As I’ve said before, perhaps ad nauseum on this blog, every month is Black History Month in my classroom. I’ve always had mixed feelings about a single month set aside for Black History, mainly because it has always struck me as a form of segregation; I say we integrate Black History into every lesson we teach, particular when we teach the history of the United States. That said, I am decidedly circumspect in second guessing a scholar of Carter G. Woodson’s stature; Dr. Woodson launched “Negro History Month” in February of 1926. This is the month in which we now justly and appropriately celebrate the many and diverse achievements of Americans of African descent.
The first Weekly Text for Black History Month is a relatively high interest reading on Tupac Shakur and Biggie Smalls with an accompanying reading comprehension worksheet. Rappers come and go, and I’m old enough to remember a time when rap wasn’t part of the cultural landscape of this country. Tupac and Biggie, I think, are icons of the genre, and martyrs to it as well, I suppose. While my students look at me blankly when I ask them if they’ve heard of Kool Moe Dee, (I really liked How Ya Like Me Now and was pleased to hear it shuffle up at the gym recently) they’ve all heard of Biggie and Tupac. You might find useful this Everyday Edit on African-American History Month (courtesy, as always, of the good people at Education World, a world-class hub for instructional material).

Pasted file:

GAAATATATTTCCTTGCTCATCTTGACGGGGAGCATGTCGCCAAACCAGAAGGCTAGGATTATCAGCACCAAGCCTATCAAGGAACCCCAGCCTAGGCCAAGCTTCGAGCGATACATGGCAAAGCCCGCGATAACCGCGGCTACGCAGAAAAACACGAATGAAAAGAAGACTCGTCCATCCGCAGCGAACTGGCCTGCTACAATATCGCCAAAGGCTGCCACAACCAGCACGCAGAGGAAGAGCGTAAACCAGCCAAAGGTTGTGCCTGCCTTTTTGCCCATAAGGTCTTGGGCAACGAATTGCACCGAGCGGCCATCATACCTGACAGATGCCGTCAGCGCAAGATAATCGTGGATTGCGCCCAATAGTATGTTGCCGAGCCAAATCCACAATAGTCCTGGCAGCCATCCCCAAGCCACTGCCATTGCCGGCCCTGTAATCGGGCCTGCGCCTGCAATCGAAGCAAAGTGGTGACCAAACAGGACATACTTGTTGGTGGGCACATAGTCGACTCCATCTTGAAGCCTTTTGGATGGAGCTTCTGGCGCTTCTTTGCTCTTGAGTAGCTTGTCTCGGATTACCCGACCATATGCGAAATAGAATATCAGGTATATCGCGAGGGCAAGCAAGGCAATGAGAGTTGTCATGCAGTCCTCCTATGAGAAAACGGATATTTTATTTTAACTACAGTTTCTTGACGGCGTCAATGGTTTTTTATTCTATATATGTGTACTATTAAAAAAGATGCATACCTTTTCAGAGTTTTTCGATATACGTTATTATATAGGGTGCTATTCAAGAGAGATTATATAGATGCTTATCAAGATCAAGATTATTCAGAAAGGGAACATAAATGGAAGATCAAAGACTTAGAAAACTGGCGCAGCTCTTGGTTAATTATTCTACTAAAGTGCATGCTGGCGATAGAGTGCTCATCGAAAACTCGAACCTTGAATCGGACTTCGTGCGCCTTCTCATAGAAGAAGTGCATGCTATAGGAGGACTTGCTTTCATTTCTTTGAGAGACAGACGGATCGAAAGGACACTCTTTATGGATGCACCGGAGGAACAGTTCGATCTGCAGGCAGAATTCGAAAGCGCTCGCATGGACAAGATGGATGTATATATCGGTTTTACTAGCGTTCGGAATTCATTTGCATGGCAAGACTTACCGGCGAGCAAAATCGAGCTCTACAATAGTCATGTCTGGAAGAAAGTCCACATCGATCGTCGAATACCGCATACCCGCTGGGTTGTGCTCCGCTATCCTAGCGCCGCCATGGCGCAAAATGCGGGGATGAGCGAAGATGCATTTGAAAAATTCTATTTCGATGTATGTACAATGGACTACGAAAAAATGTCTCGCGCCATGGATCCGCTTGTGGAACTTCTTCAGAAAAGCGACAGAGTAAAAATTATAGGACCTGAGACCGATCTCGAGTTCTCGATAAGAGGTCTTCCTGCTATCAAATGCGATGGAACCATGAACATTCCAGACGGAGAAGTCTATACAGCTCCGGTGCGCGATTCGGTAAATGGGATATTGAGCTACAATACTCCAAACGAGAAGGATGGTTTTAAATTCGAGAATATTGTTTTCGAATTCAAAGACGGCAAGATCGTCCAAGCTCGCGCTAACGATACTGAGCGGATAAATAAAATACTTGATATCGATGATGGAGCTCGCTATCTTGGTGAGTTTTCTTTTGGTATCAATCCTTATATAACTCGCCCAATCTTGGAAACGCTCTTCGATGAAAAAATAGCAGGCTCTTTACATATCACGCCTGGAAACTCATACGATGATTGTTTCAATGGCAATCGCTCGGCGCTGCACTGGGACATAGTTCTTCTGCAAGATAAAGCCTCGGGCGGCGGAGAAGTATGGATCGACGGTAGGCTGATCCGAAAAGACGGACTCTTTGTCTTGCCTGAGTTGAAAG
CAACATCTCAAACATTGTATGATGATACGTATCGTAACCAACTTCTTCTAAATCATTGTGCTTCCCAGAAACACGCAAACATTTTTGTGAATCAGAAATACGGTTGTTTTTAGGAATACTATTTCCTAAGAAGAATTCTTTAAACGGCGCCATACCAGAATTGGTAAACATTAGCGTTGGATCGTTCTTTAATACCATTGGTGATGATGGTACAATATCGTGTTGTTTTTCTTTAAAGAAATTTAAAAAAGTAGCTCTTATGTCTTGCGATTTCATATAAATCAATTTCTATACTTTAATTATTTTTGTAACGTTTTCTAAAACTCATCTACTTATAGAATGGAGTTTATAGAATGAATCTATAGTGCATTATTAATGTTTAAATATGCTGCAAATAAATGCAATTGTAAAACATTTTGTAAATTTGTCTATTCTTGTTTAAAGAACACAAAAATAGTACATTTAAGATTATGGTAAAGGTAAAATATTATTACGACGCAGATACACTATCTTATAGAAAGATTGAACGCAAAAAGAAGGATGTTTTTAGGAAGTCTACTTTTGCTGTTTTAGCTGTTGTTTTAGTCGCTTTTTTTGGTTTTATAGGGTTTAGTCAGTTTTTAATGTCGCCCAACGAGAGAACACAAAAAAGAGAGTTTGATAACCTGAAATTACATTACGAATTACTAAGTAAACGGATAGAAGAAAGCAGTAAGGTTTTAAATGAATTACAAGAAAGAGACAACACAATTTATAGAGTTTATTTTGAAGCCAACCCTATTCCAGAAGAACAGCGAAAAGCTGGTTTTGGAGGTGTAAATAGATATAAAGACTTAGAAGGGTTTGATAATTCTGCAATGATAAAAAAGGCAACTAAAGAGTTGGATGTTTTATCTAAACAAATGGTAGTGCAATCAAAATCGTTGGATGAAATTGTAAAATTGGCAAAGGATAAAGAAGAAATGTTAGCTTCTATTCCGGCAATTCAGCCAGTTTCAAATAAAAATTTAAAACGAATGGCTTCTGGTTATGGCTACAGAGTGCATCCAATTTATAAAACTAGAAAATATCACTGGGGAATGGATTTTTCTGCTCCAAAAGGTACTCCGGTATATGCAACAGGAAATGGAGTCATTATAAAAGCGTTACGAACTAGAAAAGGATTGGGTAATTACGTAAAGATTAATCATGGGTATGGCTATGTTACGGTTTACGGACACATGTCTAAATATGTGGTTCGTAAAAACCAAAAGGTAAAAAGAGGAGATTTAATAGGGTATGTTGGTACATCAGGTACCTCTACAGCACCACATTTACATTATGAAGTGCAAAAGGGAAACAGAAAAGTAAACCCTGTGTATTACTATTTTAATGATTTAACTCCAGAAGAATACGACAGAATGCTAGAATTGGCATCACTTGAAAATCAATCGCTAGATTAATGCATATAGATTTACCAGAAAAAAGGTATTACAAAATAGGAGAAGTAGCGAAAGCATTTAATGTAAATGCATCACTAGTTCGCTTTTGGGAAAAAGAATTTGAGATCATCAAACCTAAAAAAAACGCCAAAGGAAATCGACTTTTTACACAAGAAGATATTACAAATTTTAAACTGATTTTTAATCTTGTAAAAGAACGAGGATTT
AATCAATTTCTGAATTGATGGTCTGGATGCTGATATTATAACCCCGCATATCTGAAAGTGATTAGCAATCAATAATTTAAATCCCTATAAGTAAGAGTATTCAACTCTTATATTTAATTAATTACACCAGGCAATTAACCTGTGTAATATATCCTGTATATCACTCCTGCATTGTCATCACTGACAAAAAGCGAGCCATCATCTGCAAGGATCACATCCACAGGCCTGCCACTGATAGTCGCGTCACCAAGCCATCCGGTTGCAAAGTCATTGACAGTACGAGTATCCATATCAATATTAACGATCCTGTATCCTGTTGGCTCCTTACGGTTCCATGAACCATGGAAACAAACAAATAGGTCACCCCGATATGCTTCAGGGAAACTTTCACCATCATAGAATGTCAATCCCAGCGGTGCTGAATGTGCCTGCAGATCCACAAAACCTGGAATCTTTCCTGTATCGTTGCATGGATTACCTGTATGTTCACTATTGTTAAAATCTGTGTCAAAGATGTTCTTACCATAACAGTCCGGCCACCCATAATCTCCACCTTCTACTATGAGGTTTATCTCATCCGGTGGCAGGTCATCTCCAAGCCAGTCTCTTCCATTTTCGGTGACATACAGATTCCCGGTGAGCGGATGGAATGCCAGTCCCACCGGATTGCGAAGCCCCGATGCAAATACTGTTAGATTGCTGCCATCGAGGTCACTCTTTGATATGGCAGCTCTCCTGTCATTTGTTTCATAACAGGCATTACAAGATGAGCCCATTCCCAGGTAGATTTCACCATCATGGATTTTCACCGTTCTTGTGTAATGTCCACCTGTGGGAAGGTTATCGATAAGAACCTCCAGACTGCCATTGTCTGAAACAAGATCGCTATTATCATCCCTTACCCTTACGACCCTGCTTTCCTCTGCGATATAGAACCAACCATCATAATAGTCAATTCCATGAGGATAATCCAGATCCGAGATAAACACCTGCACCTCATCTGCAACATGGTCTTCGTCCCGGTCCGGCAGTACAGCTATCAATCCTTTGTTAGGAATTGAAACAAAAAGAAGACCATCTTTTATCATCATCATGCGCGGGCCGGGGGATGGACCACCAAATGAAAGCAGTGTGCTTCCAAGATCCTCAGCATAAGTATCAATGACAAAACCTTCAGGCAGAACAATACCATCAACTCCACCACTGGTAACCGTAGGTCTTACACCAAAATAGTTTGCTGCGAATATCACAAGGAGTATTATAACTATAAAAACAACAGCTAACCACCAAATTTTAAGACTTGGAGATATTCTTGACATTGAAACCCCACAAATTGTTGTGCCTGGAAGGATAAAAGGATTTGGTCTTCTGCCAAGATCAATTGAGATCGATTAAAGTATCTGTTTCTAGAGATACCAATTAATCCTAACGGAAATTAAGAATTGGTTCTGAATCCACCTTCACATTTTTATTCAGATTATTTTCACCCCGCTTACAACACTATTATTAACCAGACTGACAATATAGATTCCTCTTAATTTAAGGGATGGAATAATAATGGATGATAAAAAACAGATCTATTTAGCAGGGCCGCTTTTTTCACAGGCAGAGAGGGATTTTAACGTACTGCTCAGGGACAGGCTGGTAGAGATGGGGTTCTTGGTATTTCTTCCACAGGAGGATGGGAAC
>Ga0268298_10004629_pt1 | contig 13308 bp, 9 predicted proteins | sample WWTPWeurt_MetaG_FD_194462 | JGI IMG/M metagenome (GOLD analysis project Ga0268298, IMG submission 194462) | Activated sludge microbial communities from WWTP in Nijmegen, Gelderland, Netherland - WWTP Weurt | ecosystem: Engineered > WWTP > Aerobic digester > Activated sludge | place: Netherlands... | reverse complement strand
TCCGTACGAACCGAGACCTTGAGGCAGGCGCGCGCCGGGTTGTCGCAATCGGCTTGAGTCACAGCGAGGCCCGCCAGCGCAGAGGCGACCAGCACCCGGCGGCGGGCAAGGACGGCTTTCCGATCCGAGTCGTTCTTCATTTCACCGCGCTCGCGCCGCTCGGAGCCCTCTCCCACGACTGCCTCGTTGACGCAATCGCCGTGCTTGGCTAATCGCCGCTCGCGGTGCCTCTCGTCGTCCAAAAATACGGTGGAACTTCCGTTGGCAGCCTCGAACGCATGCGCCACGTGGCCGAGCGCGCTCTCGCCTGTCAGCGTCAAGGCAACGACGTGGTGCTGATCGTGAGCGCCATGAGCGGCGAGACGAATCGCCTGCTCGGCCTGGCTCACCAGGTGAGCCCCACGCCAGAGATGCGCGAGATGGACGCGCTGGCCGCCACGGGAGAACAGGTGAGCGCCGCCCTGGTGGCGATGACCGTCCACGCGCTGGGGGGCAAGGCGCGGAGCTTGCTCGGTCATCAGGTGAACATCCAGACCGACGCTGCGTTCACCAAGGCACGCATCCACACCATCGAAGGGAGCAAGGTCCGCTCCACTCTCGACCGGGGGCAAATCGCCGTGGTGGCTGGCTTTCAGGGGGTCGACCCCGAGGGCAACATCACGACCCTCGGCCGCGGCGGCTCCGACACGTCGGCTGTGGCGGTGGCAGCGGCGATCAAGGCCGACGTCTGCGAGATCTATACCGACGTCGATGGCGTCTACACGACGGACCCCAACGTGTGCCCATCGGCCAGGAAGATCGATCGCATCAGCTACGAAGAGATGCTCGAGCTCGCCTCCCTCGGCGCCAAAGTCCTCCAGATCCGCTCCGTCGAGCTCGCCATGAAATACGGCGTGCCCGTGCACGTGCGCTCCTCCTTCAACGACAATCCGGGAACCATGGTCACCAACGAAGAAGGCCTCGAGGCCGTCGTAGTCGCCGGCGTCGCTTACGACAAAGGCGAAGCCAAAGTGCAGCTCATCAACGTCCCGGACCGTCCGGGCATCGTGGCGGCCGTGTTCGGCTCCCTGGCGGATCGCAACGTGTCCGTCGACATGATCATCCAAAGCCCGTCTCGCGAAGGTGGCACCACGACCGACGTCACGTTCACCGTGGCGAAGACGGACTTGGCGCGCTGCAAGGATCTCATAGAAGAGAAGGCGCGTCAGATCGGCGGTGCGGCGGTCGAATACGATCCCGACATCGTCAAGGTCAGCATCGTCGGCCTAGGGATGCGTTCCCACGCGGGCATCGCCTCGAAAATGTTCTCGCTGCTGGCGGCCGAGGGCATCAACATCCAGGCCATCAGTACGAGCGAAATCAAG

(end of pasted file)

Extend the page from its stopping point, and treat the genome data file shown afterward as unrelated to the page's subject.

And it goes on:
If you find typos in these documents, I would appreciate a notification. And, as always, if you find this material useful in your practice, I would be grateful to hear what you think of it. I seek your peer review.
Addendum, February 6, 2018: While waiting for the train in the Bowling Green station late yesterday afternoon, I noticed a poster advertising the USA Network’s upcoming series on the investigations into the murders of Tupac and Biggie. This Text, as it turns out, is timely.